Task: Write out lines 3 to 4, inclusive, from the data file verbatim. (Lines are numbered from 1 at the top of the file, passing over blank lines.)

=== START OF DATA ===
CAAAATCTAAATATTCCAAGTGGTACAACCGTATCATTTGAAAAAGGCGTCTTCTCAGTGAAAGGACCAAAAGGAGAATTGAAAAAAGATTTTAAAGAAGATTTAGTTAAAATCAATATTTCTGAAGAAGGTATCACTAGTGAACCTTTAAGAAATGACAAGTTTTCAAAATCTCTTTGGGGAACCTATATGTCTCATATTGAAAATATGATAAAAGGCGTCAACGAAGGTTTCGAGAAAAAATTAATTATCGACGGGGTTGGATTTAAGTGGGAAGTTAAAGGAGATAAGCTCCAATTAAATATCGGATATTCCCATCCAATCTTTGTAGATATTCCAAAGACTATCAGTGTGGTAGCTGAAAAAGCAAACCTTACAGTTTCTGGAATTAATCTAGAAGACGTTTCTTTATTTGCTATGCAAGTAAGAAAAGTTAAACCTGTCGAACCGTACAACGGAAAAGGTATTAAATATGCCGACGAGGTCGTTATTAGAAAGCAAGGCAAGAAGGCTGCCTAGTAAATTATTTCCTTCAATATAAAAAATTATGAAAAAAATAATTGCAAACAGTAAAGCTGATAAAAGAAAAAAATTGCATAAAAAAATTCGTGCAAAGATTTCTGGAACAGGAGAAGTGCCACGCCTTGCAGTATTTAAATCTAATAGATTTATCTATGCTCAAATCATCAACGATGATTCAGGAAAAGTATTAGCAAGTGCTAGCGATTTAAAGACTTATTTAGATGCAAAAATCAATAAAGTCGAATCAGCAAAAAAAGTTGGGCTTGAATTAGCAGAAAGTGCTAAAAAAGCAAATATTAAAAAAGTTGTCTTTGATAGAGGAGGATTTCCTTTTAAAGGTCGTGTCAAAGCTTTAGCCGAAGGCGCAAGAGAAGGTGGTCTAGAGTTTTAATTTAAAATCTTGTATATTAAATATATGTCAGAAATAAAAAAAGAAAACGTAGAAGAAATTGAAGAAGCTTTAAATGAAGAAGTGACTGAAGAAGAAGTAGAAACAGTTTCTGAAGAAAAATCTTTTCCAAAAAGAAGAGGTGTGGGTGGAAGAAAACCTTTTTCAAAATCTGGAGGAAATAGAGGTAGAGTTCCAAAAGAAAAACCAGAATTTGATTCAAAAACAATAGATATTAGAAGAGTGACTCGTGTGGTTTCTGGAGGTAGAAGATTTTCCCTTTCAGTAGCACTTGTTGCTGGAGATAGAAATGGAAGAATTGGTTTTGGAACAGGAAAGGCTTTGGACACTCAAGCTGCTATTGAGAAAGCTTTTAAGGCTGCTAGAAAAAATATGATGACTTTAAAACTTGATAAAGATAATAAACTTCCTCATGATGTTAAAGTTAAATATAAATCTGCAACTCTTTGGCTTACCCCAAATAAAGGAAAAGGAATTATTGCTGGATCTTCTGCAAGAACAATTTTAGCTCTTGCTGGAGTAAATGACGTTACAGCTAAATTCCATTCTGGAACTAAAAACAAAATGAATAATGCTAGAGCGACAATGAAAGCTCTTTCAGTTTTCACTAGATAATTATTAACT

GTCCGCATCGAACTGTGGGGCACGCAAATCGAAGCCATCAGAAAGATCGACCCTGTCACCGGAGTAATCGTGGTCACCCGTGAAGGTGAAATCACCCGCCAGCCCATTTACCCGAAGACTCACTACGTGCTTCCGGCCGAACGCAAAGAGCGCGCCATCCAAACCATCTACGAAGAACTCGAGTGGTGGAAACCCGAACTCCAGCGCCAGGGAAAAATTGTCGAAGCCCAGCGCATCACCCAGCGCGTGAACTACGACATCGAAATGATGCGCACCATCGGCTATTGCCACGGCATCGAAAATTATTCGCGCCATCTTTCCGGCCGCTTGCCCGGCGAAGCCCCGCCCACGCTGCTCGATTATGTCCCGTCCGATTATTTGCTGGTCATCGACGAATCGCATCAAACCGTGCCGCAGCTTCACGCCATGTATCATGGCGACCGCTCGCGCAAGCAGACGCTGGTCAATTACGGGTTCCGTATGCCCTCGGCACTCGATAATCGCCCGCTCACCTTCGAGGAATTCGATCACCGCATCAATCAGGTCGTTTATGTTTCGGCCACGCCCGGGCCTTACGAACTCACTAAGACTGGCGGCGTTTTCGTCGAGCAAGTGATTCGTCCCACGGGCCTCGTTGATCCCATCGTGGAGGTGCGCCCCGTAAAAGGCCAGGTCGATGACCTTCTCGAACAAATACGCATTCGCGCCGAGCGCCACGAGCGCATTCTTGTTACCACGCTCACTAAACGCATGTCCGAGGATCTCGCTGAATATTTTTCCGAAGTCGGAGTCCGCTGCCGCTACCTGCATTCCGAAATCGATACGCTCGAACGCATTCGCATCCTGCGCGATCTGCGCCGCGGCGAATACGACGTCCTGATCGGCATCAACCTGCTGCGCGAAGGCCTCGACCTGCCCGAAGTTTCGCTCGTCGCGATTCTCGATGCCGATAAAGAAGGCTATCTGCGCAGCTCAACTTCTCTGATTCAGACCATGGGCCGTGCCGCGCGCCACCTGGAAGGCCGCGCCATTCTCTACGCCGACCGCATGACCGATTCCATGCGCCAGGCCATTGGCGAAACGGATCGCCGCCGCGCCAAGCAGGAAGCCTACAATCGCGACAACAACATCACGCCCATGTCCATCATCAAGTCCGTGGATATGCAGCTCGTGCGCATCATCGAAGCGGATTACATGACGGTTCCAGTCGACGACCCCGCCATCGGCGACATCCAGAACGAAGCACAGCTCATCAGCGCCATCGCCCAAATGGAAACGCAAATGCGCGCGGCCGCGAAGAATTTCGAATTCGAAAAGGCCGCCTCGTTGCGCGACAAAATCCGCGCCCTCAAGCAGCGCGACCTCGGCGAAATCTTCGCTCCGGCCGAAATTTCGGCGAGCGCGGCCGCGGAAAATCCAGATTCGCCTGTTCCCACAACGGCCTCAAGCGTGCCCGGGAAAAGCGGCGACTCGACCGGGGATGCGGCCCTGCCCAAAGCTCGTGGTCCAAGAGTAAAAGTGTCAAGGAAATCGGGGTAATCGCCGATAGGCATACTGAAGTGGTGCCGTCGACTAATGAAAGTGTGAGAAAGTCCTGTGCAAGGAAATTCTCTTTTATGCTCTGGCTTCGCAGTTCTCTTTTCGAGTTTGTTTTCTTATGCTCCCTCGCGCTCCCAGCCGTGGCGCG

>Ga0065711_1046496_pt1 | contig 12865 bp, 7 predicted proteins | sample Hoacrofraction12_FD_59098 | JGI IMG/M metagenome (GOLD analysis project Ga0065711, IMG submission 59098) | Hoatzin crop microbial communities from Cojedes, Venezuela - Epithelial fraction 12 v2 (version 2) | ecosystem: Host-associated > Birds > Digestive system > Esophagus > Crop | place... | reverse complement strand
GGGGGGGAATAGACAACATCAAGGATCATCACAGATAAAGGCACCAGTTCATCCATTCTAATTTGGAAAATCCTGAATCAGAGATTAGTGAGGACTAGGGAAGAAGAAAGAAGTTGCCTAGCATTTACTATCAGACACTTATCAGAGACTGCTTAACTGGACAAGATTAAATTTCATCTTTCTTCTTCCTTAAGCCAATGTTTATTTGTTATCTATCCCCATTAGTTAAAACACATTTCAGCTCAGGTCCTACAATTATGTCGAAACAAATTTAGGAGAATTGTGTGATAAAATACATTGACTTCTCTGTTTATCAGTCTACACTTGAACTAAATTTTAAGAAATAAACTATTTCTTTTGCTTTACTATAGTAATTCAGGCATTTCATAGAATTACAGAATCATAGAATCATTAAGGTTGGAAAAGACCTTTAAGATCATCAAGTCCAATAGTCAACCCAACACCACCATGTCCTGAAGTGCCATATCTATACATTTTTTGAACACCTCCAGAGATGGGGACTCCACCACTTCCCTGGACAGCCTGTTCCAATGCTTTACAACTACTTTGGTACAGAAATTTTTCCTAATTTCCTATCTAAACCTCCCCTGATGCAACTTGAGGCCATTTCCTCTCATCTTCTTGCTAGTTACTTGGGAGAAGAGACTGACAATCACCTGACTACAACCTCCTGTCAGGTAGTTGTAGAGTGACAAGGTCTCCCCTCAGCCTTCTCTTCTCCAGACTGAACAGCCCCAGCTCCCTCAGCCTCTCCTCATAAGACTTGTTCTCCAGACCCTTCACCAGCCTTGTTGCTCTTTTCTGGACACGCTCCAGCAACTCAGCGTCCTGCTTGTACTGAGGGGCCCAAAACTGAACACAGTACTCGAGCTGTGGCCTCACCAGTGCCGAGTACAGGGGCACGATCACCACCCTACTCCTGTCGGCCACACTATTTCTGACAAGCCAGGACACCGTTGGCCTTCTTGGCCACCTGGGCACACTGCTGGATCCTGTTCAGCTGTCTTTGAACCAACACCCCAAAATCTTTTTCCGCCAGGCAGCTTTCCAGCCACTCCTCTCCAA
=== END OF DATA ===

>Ga0065711_1046496_pt1 | contig 12865 bp, 7 predicted proteins | sample Hoacrofraction12_FD_59098 | JGI IMG/M metagenome (GOLD analysis project Ga0065711, IMG submission 59098) | Hoatzin crop microbial communities from Cojedes, Venezuela - Epithelial fraction 12 v2 (version 2) | ecosystem: Host-associated > Birds > Digestive system > Esophagus > Crop | place... | reverse complement strand
GGGGGGGAATAGACAACATCAAGGATCATCACAGATAAAGGCACCAGTTCATCCATTCTAATTTGGAAAATCCTGAATCAGAGATTAGTGAGGACTAGGGAAGAAGAAAGAAGTTGCCTAGCATTTACTATCAGACACTTATCAGAGACTGCTTAACTGGACAAGATTAAATTTCATCTTTCTTCTTCCTTAAGCCAATGTTTATTTGTTATCTATCCCCATTAGTTAAAACACATTTCAGCTCAGGTCCTACAATTATGTCGAAACAAATTTAGGAGAATTGTGTGATAAAATACATTGACTTCTCTGTTTATCAGTCTACACTTGAACTAAATTTTAAGAAATAAACTATTTCTTTTGCTTTACTATAGTAATTCAGGCATTTCATAGAATTACAGAATCATAGAATCATTAAGGTTGGAAAAGACCTTTAAGATCATCAAGTCCAATAGTCAACCCAACACCACCATGTCCTGAAGTGCCATATCTATACATTTTTTGAACACCTCCAGAGATGGGGACTCCACCACTTCCCTGGACAGCCTGTTCCAATGCTTTACAACTACTTTGGTACAGAAATTTTTCCTAATTTCCTATCTAAACCTCCCCTGATGCAACTTGAGGCCATTTCCTCTCATCTTCTTGCTAGTTACTTGGGAGAAGAGACTGACAATCACCTGACTACAACCTCCTGTCAGGTAGTTGTAGAGTGACAAGGTCTCCCCTCAGCCTTCTCTTCTCCAGACTGAACAGCCCCAGCTCCCTCAGCCTCTCCTCATAAGACTTGTTCTCCAGACCCTTCACCAGCCTTGTTGCTCTTTTCTGGACACGCTCCAGCAACTCAGCGTCCTGCTTGTACTGAGGGGCCCAAAACTGAACACAGTACTCGAGCTGTGGCCTCACCAGTGCCGAGTACAGGGGCACGATCACCACCCTACTCCTGTCGGCCACACTATTTCTGACAAGCCAGGACACCGTTGGCCTTCTTGGCCACCTGGGCACACTGCTGGATCCTGTTCAGCTGTCTTTGAACCAACACCCCAAAATCTTTTTCCGCCAGGCAGCTTTCCAGCCACTCCTCTCCAA